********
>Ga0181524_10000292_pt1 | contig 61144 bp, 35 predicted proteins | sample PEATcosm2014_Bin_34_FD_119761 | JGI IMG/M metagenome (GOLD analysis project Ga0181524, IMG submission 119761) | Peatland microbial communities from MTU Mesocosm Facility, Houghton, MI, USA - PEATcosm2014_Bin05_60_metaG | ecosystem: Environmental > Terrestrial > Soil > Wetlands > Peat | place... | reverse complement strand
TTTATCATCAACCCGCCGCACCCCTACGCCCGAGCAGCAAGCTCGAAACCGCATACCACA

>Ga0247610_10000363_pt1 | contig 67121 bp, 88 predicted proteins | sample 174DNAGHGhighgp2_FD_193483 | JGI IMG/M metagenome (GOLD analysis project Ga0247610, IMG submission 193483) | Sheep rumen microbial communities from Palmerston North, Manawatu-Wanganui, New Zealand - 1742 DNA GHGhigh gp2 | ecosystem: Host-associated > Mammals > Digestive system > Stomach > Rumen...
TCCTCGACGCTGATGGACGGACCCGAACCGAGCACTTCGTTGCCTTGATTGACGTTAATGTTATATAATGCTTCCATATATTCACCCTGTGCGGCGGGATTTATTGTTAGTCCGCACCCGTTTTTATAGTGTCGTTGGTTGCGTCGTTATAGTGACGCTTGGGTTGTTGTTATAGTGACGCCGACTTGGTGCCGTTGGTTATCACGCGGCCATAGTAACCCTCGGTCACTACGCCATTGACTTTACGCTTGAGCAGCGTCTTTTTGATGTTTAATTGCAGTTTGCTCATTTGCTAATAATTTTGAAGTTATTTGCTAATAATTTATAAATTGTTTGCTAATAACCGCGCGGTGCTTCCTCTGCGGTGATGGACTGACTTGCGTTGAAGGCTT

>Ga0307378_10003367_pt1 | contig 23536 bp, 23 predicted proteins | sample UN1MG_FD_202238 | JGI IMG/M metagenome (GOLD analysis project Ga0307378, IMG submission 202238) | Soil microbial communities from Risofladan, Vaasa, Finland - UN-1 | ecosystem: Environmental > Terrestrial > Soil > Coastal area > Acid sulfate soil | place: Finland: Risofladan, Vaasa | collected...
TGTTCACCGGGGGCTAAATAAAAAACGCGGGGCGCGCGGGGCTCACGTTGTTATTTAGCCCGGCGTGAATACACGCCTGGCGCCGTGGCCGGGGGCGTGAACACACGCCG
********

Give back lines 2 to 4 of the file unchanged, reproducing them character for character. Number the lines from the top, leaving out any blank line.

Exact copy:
TTTATCATCAACCCGCCGCACCCCTACGCCCGAGCAGCAAGCTCGAAACCGCATACCACA

>Ga0247610_10000363_pt1 | contig 67121 bp, 88 predicted proteins | sample 174DNAGHGhighgp2_FD_193483 | JGI IMG/M metagenome (GOLD analysis project Ga0247610, IMG submission 193483) | Sheep rumen microbial communities from Palmerston North, Manawatu-Wanganui, New Zealand - 1742 DNA GHGhigh gp2 | ecosystem: Host-associated > Mammals > Digestive system > Stomach > Rumen...
TCCTCGACGCTGATGGACGGACCCGAACCGAGCACTTCGTTGCCTTGATTGACGTTAATGTTATATAATGCTTCCATATATTCACCCTGTGCGGCGGGATTTATTGTTAGTCCGCACCCGTTTTTATAGTGTCGTTGGTTGCGTCGTTATAGTGACGCTTGGGTTGTTGTTATAGTGACGCCGACTTGGTGCCGTTGGTTATCACGCGGCCATAGTAACCCTCGGTCACTACGCCATTGACTTTACGCTTGAGCAGCGTCTTTTTGATGTTTAATTGCAGTTTGCTCATTTGCTAATAATTTTGAAGTTATTTGCTAATAATTTATAAATTGTTTGCTAATAACCGCGCGGTGCTTCCTCTGCGGTGATGGACTGACTTGCGTTGAAGGCTT